This is the story of a James Gandolfini role that almost was …
Less than a week before he died unexpectedly at age 51, Gandolfini met with a team at HBO to discuss barbeque ribs, North Korea, and a true tale so strange it could only be told as comedy.
The film was called Eating With the Enemy, and the Emmy-winning star of The Sopranos would have played a big-mouthed New Jersey restaurant owner who fancies himself a rogue international diplomat and gets ensnared in the tense nuclear stand-off between Washington D.C. and the reclusive Pyongyang government.
Bobby Egan is a self-described “ribs restaurant owner, high school dropout, former drug addict and roofing contractor from Hackensack” who came to know some representatives of North Korea through his Cubby’s BBQ shack in the 1990s. He ended up bedeviling, then helping, the CIA and FBI, injected with truth serum by suspicious North Korean agents, and relishing his role as a global troublemaker/peacemaker.
Pat Healy (pictured above), a screenwriter and actor known for the films Compliance, Great World of Sound and The Innkeepers, was penning the script, based on the 2010 book by Egan and journalist Kurt Pitzer.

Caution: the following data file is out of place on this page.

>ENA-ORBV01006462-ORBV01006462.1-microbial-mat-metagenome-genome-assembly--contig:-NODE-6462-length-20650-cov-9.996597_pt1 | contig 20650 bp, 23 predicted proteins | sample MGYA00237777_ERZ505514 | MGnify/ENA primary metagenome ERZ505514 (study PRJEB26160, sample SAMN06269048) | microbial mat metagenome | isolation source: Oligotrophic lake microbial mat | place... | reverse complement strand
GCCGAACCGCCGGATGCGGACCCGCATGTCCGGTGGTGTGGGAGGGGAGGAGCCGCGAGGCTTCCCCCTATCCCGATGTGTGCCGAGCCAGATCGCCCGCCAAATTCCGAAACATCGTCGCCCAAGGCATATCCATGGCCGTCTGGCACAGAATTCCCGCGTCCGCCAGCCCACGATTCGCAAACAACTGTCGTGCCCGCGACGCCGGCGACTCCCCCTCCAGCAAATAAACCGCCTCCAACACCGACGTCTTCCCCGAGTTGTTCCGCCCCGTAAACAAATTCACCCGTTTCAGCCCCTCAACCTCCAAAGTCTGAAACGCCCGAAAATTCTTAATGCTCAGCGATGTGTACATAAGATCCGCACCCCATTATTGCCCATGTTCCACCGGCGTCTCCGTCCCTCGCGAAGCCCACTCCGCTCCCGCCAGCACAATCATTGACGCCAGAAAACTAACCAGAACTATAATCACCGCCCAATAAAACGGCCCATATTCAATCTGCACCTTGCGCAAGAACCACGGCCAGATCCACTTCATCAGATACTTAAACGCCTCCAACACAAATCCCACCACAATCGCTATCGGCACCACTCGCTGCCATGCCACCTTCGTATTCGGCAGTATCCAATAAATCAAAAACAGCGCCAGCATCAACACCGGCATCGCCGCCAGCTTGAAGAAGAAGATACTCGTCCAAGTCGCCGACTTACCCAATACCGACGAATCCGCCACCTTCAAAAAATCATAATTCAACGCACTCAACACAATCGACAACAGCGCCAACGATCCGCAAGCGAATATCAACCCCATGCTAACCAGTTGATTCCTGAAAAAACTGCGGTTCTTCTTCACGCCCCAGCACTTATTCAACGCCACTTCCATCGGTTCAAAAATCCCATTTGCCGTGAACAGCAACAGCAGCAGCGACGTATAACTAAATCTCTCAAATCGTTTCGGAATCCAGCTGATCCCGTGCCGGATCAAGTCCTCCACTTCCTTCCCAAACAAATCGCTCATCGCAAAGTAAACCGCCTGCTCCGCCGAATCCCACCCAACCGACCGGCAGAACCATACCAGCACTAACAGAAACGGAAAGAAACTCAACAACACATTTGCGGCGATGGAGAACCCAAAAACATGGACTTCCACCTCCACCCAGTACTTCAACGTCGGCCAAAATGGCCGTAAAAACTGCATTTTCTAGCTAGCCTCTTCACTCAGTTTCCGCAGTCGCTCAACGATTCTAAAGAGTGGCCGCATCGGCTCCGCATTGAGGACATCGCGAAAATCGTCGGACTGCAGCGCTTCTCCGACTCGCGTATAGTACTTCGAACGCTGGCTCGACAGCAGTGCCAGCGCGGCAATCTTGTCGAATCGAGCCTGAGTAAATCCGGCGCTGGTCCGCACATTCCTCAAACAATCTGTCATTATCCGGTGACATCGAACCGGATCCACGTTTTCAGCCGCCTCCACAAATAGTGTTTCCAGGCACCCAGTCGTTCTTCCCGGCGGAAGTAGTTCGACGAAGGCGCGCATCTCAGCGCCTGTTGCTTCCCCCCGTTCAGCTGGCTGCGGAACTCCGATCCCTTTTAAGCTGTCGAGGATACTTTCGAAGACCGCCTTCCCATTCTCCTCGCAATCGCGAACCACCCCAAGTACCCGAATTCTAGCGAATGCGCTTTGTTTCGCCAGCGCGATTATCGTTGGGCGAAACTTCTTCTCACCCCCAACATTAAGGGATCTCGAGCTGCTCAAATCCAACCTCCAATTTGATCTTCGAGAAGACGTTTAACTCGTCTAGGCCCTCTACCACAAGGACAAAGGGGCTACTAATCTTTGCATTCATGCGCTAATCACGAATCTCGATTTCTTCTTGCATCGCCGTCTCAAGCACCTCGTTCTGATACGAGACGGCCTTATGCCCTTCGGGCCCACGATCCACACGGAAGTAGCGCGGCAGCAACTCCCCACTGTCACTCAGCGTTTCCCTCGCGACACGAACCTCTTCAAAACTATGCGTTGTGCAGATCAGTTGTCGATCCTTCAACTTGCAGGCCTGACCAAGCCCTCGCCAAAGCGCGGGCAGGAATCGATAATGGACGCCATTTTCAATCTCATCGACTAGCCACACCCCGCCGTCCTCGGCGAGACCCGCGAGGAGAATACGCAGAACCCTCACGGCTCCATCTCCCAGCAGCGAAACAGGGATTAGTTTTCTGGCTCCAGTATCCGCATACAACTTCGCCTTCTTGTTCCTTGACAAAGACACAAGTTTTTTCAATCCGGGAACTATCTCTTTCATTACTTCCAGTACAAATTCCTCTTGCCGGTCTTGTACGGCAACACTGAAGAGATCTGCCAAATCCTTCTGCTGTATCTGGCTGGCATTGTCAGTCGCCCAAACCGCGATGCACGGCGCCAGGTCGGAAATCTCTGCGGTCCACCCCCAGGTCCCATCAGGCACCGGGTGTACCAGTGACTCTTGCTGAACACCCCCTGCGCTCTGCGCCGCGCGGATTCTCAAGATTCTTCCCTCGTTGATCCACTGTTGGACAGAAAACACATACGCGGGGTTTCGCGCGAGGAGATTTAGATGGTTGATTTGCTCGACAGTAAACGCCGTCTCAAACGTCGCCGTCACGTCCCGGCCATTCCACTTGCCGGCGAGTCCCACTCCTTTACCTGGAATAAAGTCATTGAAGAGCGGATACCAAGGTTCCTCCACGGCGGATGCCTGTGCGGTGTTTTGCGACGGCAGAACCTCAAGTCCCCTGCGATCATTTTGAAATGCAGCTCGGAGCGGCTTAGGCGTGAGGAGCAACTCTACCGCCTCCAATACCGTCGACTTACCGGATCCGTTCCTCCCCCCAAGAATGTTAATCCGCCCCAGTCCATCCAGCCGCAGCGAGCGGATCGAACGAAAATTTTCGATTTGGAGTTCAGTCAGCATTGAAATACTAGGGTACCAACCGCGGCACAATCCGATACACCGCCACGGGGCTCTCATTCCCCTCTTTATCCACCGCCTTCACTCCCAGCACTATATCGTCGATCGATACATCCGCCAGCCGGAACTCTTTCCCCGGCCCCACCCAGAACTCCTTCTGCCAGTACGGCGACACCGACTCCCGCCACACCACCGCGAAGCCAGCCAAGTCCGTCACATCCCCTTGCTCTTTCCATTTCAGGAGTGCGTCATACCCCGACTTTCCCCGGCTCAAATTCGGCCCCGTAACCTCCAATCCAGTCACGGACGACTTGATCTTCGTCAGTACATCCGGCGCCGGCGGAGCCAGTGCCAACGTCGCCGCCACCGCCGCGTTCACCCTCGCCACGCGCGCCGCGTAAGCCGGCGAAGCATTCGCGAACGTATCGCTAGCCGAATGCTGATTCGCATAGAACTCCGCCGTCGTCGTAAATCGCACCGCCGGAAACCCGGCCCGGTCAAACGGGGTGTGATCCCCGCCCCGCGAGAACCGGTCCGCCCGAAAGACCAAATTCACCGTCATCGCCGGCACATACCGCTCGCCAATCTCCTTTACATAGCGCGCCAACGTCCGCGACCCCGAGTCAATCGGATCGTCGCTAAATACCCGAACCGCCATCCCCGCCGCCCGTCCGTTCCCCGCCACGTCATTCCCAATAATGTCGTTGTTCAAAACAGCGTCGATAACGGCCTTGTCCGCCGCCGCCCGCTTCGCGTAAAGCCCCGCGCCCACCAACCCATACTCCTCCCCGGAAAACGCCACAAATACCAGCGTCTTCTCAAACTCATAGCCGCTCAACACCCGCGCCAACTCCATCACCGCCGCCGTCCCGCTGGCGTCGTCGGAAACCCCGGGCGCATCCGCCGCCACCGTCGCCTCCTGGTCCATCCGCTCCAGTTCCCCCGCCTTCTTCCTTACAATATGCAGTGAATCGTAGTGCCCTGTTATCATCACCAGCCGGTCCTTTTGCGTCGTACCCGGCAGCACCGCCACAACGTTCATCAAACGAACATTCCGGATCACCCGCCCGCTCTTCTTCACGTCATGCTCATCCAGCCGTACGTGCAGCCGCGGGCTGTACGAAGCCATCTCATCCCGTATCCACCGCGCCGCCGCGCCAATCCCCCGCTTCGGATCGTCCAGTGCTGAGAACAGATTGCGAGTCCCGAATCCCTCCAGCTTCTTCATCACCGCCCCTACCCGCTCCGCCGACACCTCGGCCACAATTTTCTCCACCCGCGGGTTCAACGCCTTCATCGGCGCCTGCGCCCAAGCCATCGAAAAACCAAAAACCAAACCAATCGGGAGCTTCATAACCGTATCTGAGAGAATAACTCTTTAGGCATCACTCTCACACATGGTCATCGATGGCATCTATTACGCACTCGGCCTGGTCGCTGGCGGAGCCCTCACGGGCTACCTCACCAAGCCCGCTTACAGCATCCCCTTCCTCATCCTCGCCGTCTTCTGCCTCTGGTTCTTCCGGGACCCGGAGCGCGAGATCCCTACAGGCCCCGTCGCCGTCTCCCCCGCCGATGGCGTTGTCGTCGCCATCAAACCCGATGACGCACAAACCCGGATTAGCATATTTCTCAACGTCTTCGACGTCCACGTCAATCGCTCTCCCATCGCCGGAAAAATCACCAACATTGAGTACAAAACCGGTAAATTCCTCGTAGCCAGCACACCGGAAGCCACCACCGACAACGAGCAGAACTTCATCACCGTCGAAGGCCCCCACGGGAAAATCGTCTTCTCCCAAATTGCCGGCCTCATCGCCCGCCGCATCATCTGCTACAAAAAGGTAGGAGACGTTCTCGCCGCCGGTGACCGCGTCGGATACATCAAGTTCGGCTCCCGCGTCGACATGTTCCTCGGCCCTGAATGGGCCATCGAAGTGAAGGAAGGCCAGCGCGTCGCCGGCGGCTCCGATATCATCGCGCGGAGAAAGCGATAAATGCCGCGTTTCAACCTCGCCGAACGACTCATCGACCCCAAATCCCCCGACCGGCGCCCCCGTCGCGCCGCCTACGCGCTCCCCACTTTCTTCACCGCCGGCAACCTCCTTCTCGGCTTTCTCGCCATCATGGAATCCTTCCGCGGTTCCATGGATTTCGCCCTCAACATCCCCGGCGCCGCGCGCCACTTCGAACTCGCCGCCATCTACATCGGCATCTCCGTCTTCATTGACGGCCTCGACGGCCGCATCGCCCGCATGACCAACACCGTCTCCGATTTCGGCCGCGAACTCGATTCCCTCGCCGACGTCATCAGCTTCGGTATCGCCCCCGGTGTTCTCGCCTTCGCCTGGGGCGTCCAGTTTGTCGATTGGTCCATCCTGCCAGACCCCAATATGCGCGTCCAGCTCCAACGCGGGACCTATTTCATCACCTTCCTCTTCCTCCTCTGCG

Healy told EW about his last encounter with Gandolfini before he left on his trip to Italy, where he died yesterday from an apparent heart attack:
What becomes of Eating With the Enemy now? That’s unclear, though obviously the loss of Gandolfini is devastating. Most likely the team will need to take some time to breathe, rethink, and – of course – mourn the death of their friend and collaborator.
“I’m still kind of in shock,” says Healy, who was in the middle of a rewrite to include Gandolfini’s notes and suggestions. He planned to deliver the new script when the actor returned from his travels in a few weeks.
After years of work on the project, naturally Healy hopes it continues in some form. If HBO continues to back it, the film will need to land a director who can recruit a new star. “Although I can’t imagine anyone better than Jim,” Healy adds.
That’s part of losing someone who was not just a great actor, but one of a kind.